November 11, 2019
O God of ev'ry nation,
of ev'ry race and land,
redeem your whole creation
with your almighty hand;
where hate and fear divide us
and bitter threats are hurled,
in love and mercy guide us
and heal our strife-torn world.
[Evangelical Lutheran Worship #713]

The assigned lectionary readings for November 17, 2019, the 23 rd   Sunday after Pentecost, are as follows:
The first image that always comes to mind when I read the Gospel lesson for this upcoming Sunday is First Lutheran Church in Lorain. Any talk of temples being destroyed always unleashes recollections of that glorious scene on Sunday, August 31, 2014, of hundreds of people worshipping outdoors, in the shadow of the charred building and the rubble that was once their church, which had been torched by an arsonist just three days earlier.
For some, those events may have already faded into the recesses of memory, but for me, it was my introduction into this office, and will always be etched in my mind right alongside the destruction of the World Trade Center on September 11, 2001; and November 22, 1963, when President John F. Kennedy was shot.
"As for these things that you see, the days will come when not one stone will be left upon another; all will be thrown down," Jesus says.
Three years ago, the last time these readings came up in the lectionary, I was in Guatemala representing the ELCA as part of a Human Rights Observation Mission. I was barely over a month into this weekly project of writing Monday Musings, still fishing for a consistent style and not yet using the lectionary as a springboard for my reflections.
What I've discovered over time is that, like writing a sermon, when difficult texts show up in the assigned readings, I look for the path of least resistance and choose the one that makes most sense in my mind. Some times I wish I were able to simply skip a week and write nothing at all.
Not so with this one.
Although these apocalyptic selections become increasingly challenging to explain as we approach Christ the King and the end of the liturgical year, this one generates such an outpouring of ideas that my challenge is to limit my thoughts to avoid launching into a full-blown sermon.
There are some really terrifying predictions in these readings - burning ovens, evildoers reduced to stubble, temples being destroyed, nations rising against nations, earthquakes, persecutions - real scary stuff. If we were to take them literally we could be tempted to retreat into a shell and not come out ever again.
But here are a few quick thoughts on what Jesus, Paul, and the prophet are trying to tell us through these words.
In Jesus' day, Judaism had become a shell that no longer stressed the purpose in God's covenant. It had been reduced to a system of legalism, rite, ritual, and routine. It had become a tradition or a cultural identity rather than a means to serve God and care for others on God's behalf. It promoted itself and its own preservation rather than the purposes for which God had designed it. It had missed God's purpose and needed some radical interference to call it back to God's design. That is why God sent God's only son to die for us. The law of God was and is an expression of love.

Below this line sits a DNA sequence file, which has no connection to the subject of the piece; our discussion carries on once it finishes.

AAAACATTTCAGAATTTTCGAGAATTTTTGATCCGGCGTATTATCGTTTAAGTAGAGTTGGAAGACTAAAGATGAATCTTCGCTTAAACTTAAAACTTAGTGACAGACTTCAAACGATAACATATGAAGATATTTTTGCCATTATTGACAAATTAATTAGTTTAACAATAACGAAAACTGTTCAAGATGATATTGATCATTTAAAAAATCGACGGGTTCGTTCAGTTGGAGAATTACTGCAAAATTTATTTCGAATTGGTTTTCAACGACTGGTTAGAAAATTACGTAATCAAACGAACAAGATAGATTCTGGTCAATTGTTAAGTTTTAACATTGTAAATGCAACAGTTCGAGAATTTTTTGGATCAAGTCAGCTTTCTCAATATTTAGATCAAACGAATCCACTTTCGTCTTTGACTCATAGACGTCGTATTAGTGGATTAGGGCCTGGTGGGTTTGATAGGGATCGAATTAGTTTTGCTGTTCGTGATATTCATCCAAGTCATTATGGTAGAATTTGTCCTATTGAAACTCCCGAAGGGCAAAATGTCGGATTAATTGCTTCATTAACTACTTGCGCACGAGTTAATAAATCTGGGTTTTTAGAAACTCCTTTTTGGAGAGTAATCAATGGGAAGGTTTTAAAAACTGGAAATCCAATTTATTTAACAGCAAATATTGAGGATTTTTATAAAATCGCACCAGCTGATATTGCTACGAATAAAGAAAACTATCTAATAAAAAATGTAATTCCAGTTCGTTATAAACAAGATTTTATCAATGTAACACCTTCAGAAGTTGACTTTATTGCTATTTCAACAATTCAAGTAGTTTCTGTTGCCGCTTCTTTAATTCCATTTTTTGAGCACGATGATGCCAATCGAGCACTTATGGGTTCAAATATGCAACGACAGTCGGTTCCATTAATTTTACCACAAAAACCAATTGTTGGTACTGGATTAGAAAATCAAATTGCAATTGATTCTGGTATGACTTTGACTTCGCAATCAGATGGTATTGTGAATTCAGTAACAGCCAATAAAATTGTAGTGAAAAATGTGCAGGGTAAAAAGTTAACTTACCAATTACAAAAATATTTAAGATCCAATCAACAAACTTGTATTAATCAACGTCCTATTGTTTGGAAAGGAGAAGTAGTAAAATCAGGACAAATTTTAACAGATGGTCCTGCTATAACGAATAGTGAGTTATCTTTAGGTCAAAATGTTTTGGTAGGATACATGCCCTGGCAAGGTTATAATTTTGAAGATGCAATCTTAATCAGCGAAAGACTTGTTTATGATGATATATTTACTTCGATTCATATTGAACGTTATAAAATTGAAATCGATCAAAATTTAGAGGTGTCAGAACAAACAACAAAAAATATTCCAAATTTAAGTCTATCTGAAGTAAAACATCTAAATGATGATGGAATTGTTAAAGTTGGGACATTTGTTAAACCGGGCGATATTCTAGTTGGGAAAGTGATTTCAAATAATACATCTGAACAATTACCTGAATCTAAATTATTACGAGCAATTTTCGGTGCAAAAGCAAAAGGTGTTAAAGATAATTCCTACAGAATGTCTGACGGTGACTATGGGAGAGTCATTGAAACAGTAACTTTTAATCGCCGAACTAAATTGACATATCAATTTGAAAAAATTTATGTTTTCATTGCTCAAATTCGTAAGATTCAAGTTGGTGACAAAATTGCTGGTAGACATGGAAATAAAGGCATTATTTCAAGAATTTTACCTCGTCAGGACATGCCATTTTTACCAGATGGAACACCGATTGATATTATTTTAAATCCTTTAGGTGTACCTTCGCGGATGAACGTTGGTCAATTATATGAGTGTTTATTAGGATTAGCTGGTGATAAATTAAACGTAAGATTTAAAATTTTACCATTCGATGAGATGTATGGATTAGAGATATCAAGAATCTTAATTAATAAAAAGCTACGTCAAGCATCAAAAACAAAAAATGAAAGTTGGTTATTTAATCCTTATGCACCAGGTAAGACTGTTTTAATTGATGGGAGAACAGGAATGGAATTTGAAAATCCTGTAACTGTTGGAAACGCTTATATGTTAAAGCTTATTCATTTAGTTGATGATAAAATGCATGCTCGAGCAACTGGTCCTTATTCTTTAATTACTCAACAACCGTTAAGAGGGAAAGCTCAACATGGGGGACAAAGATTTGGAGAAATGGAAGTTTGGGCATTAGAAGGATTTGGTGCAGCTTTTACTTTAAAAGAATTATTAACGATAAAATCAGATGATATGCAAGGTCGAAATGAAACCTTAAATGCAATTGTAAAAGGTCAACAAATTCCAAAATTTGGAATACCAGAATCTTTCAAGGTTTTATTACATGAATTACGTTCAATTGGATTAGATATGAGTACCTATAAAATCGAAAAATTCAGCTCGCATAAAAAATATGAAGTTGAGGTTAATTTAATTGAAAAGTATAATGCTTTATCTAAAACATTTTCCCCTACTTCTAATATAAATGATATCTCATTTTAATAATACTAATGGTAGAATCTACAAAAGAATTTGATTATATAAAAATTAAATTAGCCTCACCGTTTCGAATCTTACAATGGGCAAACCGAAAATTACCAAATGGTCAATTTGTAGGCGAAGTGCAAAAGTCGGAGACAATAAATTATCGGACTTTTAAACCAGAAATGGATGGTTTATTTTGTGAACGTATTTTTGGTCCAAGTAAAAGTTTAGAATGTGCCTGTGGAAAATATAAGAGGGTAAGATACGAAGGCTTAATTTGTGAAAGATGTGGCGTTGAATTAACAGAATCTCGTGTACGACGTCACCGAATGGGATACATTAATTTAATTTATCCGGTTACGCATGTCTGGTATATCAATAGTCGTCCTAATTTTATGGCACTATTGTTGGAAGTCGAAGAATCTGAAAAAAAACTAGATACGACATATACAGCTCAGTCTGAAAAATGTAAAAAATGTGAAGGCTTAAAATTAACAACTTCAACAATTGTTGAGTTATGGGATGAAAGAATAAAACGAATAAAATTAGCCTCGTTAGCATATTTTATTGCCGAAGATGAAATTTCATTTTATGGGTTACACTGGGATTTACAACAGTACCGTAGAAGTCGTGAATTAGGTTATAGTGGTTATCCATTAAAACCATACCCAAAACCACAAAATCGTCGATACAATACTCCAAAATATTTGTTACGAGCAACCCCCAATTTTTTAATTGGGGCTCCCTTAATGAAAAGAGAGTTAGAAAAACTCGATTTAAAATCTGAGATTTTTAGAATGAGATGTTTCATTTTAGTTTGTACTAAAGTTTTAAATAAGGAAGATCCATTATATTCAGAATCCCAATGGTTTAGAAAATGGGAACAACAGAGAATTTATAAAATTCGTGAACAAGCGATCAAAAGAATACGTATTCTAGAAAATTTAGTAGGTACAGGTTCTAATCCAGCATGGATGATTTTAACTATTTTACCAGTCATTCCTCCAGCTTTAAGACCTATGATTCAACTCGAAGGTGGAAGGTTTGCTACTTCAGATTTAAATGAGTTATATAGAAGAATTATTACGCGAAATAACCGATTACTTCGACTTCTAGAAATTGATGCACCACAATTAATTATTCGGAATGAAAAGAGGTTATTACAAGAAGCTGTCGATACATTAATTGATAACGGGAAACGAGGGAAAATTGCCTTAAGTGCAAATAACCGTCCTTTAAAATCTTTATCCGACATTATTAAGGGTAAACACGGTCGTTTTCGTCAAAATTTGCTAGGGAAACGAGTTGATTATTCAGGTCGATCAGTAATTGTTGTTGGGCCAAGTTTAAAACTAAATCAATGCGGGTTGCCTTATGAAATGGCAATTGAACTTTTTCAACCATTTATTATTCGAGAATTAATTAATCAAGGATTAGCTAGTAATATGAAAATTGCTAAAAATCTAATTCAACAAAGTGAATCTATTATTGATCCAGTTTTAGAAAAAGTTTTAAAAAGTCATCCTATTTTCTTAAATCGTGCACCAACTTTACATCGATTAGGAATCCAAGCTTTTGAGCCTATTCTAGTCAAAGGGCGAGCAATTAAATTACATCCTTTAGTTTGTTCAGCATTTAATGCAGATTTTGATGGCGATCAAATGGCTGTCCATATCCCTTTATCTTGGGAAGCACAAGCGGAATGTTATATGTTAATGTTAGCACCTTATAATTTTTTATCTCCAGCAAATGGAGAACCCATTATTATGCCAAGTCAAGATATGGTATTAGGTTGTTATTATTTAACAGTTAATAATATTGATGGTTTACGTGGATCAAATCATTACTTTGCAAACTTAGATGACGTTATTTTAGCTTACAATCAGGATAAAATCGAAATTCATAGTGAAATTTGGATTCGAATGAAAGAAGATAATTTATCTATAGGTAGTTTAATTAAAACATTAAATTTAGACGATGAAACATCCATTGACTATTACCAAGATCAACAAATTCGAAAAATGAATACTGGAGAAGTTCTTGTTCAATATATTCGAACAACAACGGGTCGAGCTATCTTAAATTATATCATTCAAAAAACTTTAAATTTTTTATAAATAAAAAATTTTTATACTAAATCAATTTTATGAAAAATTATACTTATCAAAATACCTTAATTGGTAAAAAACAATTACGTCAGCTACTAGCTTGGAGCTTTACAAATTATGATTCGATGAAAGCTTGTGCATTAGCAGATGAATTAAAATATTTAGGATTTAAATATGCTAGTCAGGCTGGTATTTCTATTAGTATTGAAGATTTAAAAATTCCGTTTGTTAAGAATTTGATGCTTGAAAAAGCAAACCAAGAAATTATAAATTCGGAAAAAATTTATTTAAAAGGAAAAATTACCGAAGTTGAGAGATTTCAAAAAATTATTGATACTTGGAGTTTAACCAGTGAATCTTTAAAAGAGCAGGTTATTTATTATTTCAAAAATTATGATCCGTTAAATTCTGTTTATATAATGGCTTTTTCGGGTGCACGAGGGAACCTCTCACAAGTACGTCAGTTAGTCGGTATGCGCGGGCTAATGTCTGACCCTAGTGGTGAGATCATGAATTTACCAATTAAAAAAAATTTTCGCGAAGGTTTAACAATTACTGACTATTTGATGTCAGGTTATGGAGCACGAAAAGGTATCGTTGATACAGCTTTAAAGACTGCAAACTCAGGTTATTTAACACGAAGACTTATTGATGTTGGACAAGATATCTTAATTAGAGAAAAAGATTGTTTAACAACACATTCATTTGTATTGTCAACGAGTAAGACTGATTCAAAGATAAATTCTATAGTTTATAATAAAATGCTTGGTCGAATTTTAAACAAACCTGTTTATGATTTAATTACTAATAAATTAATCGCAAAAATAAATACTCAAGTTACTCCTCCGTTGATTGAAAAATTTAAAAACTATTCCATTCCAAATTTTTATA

All too often today's church has faced the very same issues. The Gospel reading warns us about becoming too fixated on temporary human institutions. Generation after generation, we must be called back to the purpose of being God's people. It is not about buildings, musical styles, or pleasing our own.
If we focus too much on what happens within the walls, we miss the purpose of being called church.
If we focus too much on the routines and rituals that grant us comfort, we miss the purpose of Christ Jesus' death on the cross.
If we focus too much on ourselves, we miss the purpose to which we were called-to bear fruit for God's use.
How closely will we align our lives with God's purposes?
We are valuable to God. But for whatever reason, it seems that society is unwilling or unable to realize it.
As people of God, we are called to live as God's people in the midst of indifference and even opposition.
Somewhere along the way, that message has gotten lost amid the din of today's noise of the world. I believe that it is the purpose of the church to proclaim over and over again to its people: We are precious in God's sight. God's love for us is far greater than we could ever imagine.
Tuesday of this week I will be in Youngstown to speak to the ACTION Clergy Caucus on "Theology and Social Justice."
ACTION is an ecumenical grassroots community organization which seeks to unite faith groups, schools, neighborhood organizations, tenant councils, and other non-profits to work for social justice.
Wednesday, our Conference Deans gather at the Lutheran Center for our bi-monthly meeting.
Friday, I will be in Columbus for the Annual Ministry Review of LSA Ohio. This is a meeting of all our Lutheran Social Service agencies across the state.
Sunday, November 17, at 4:00 p.m. is the installation of Christina Krnac as Pastor of St. Paul Lutheran Church in Jefferson, Ohio. All rostered leaders are invited to vest and process. The color of the day is green.
This week and always, may you sing a new song to the Lord for his steadfast love and faithfulness.
+Bishop Abraham Allende